It may be possible for Miller Energy Resources stock investors to recover all or a portion of their investment losses by filing a lawsuit against the financial advisors who marketed and recommended the investment. Our firm has worked with many investors in Miller Energy Resources stock and we have already successfully recovered funds on their behalf. Those investors pursued arbitrations before the Financial Industry Regulatory Authority, or FINRA, against the financial advisors who recommended Miller Energy based on any of the following factors: (1) the financial advisor’s failure to conduct due diligence on Miller Energy; (2) an “overconcentration” in energy related securities; or (3) a conflict of interest with the financial advisor.
Miller Energy Resources was a Tennessee corporation that operated and developed oil wells in central Alaska. The company filed for bankruptcy in 2015 following serious allegations of accounting fraud related to audits of Miller Energy Resources’ holdings. It is uncertain if investors, who are paid last in a bankruptcy proceeding, will receive any compensation as a result of the bankruptcy of Miller Energy. In fact, in most similar cases, investors receive nothing following a bankruptcy.
Allegations of Account Fraud Related to Alaska Purchase
You may have been told that Miller Energy’s failure was a result of falling oil and gas prices. This is not entirely true. Although it is true that many energy related investments failed as a result of these market factors, Miller Energy Resources’ failure can be traced back to allegations that is auditor, KPMG “cooked its books” and overstated its value by hundreds of millions. This, in turn, caused the stock price to become inflated. Eventually the entire company collapsed when the allegations were made public by the Securities and Exchange Commission.
In December, 2009, Miller Energy Resources purchased oil and gas properties in Alaska for $2.25 million. In March, 2010, the company filed its Form 10-Q and reported the value of the properties, which it acquired less than four months ago, was worth $480 million. This resulted in a 5,000% increase in Miller Energy’s total assets, causing the stock to increase by nearly 1,000%. This did not last long and as allegations resulted in swift action by the Securities and Exchange Commission. Here is a timeline of events:
- December, 2009, Miller Energy acquires oil and gas wells in Alaska for $2.25 million.
- March, 2010, the company and its auditors, KPMG, report the value of the newly acquired assets as $480 million.
- October 1, 2015, Miller Energy Resources and several other related companies file for bankruptcy protection.
- January, 2016, Miller Energy Resources agrees to pay the Securities and Exchange Commission a $5 million fine.
- August, 2017, KPMG, the auditor for Miller Energy Resources agrees to pay the Securities and Exchange Commission $6.2 million to settled charges.
Financial advisors have a fundamental obligation to conduct due diligence on any offering that is sold to the general public. This obligation means that a broker-dealer must, before recommending a security to its customers, evaluate and understand the risk of any offering. We believe that even minimal due diligence into Miller Energy could have uncovered these very serious accounting irregularities. The failure of your financial advisor to conduct this due diligence could give rise to liability.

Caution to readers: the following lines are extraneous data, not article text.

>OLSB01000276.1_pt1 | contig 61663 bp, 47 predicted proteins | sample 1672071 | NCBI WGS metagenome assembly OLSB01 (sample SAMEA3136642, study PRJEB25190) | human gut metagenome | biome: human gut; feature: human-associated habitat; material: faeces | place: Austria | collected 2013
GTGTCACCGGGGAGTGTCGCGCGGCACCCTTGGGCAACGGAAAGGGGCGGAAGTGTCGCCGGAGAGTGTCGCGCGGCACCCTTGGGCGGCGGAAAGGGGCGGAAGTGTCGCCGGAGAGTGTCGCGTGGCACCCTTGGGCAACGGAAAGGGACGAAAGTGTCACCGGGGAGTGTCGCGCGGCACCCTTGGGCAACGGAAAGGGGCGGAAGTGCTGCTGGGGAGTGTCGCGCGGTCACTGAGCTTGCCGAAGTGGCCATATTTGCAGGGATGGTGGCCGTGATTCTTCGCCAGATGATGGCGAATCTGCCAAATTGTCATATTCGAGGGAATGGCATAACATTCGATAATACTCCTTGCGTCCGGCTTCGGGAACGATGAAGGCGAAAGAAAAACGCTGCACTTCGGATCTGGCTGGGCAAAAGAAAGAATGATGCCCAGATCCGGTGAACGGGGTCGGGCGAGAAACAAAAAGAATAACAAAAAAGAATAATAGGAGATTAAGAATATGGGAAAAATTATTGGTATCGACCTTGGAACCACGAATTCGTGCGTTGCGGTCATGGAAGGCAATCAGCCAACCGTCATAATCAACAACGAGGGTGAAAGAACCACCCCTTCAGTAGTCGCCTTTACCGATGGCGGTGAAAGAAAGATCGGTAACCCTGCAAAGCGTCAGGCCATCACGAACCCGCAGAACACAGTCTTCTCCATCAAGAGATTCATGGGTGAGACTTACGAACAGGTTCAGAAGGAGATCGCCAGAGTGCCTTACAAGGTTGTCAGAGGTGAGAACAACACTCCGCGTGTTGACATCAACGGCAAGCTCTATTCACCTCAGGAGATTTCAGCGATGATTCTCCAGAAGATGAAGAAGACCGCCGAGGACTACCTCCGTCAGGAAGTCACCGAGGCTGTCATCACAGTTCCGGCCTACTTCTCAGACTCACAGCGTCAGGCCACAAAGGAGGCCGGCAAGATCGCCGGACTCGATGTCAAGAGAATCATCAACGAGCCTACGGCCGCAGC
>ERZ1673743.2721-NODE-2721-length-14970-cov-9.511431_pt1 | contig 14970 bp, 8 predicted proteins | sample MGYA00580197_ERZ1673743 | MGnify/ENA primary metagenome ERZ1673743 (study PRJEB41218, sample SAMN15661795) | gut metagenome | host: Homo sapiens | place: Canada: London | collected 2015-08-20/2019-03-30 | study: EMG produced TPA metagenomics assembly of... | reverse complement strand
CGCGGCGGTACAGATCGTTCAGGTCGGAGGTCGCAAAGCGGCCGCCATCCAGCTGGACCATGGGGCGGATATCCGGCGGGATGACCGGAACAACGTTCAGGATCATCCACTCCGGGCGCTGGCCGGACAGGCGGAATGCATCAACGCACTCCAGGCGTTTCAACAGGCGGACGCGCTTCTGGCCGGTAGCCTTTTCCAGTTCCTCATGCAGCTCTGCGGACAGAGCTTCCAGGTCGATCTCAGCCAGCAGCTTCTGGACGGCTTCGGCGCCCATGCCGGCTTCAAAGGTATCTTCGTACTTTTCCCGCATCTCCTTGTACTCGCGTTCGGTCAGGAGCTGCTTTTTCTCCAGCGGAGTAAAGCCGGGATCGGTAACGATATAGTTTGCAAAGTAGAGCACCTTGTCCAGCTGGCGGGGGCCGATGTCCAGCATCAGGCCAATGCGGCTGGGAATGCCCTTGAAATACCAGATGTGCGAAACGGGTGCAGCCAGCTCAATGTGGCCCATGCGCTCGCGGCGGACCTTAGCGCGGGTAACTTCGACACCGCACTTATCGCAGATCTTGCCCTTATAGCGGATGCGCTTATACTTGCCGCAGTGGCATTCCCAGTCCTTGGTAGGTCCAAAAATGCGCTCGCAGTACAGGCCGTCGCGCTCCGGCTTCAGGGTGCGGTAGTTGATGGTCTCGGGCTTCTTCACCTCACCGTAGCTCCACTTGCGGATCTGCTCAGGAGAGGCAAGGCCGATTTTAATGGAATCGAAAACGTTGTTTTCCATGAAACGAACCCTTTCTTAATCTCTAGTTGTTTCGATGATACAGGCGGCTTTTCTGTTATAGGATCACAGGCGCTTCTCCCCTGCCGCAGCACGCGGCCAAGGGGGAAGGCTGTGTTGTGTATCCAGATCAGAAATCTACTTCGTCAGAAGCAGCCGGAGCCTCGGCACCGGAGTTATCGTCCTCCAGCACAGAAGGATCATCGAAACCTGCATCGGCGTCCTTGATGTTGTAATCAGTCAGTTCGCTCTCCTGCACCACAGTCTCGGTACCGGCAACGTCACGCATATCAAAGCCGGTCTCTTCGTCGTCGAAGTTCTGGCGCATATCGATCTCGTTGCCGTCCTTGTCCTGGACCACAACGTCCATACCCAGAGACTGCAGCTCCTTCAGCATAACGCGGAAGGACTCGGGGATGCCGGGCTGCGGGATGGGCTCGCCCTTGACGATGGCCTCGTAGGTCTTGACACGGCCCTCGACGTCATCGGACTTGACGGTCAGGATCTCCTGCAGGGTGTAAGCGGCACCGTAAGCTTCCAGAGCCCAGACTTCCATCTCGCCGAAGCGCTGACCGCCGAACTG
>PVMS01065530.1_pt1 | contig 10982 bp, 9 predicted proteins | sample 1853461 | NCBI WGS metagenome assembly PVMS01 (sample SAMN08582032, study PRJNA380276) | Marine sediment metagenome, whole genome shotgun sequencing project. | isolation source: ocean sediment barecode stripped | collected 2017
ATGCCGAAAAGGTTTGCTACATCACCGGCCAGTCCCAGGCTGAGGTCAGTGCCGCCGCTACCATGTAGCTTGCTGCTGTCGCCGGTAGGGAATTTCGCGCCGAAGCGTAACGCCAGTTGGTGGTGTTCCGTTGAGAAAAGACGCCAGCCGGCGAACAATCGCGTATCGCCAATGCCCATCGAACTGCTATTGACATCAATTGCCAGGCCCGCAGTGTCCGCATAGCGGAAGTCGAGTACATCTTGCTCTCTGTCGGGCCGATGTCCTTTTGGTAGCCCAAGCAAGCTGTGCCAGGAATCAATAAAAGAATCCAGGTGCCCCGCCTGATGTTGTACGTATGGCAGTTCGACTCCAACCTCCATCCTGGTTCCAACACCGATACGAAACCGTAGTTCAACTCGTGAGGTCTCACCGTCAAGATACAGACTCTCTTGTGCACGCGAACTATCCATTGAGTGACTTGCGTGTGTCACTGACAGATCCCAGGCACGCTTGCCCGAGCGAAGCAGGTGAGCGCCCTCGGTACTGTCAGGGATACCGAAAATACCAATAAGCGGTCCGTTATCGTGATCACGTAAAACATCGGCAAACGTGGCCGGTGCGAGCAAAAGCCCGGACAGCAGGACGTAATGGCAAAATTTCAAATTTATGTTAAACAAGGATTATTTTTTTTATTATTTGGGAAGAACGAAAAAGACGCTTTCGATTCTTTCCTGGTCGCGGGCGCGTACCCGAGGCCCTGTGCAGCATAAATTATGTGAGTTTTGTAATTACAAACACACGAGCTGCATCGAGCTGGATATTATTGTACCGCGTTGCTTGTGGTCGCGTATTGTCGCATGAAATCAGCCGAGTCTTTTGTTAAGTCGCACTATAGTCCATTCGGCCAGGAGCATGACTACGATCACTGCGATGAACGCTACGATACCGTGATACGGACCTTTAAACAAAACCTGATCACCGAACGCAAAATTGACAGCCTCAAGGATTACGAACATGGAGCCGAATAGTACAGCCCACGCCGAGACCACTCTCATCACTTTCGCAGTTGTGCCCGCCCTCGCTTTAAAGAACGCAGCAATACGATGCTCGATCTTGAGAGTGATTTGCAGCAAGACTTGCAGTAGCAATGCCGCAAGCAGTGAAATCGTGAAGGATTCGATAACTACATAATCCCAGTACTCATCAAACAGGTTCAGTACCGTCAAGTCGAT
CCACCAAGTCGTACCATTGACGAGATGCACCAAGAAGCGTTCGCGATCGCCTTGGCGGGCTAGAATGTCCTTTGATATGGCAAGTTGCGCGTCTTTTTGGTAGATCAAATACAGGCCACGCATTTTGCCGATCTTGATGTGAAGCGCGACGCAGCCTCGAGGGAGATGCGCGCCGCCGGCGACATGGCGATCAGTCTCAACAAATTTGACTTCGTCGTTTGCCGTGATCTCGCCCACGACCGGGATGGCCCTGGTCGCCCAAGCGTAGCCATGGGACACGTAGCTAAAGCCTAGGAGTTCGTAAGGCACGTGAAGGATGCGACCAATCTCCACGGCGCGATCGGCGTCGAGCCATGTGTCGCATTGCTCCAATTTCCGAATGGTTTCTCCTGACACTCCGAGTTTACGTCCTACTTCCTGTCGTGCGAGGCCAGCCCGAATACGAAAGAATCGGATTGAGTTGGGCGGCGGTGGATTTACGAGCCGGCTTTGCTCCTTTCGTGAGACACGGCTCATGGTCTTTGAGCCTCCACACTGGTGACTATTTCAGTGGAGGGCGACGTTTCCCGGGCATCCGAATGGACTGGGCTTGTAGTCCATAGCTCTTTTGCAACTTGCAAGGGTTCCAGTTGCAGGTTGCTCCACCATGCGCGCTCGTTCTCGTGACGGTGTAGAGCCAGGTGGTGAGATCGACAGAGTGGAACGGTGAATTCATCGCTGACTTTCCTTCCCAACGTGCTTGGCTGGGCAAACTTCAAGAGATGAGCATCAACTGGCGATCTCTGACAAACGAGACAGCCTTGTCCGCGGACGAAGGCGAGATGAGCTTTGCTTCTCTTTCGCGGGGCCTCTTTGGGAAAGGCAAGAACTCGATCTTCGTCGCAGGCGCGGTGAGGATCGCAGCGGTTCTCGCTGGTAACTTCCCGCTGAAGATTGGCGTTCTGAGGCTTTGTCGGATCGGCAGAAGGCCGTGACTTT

How Much of Your Portfolio Was in Energy?
In addition to its obligation to conduct due diligence, financial advisors also have an obligation to avoid overconcentrating an investor in one security or one asset class. Essentially, a financial advisor must ensure that a client is well diversified in order to protect against losses in one particular asset class. Many investors in Miller Energy Resources were heavily concentrated in the energy market, generally. If your portfolio consisted of more than 10% Miller Energy Resources or more than 25% energy related securities, it may have been too overly concentrated. If that is the case, you may be able to recover your losses against your financial advisor.
Did You Know About Your Financial Advisor’s Conflict of Interest?
Many of the financial advisors who sold interests in Miller Energy Resources were also paid investment banking fees by the company. This means that some, although certainly not all, of the financial advisors who sold Miller Energy Resources had a material conflict of interest that needed to be disclosed to their customers. It also means that these financial advisors were highly incentivized to recommend Miller Energy because of the potentially lucrative fees. Aegis Capital Corp., National Securities Corporation and Ladenburg Thalmann were examples of three firms that may have had such a conflict of interest. If you purchased your shares of Miller Energy through any of those firms you should have been advised of the firm’s relationship to Miller Energy, as well as the potential conflict of interest, in writing before you invested.
What are my Next Steps?
Disputes between investors and their financial advisors are generally adjudicated through binding arbitration before the Financial Industry Regulatory Authority, or FINRA. Our law firm exclusively handles customer disputes before FINRA. We undertake this representation on a contingency basis, which means that our clients will not pay us a fee unless we are able to recover funds on their behalf. If you are interested in knowing more about Miller Energy Resources or our law firm, please contact either Marc Fitapelli at 212-658-1501 or Jonathan Kurta at 212-658-1502.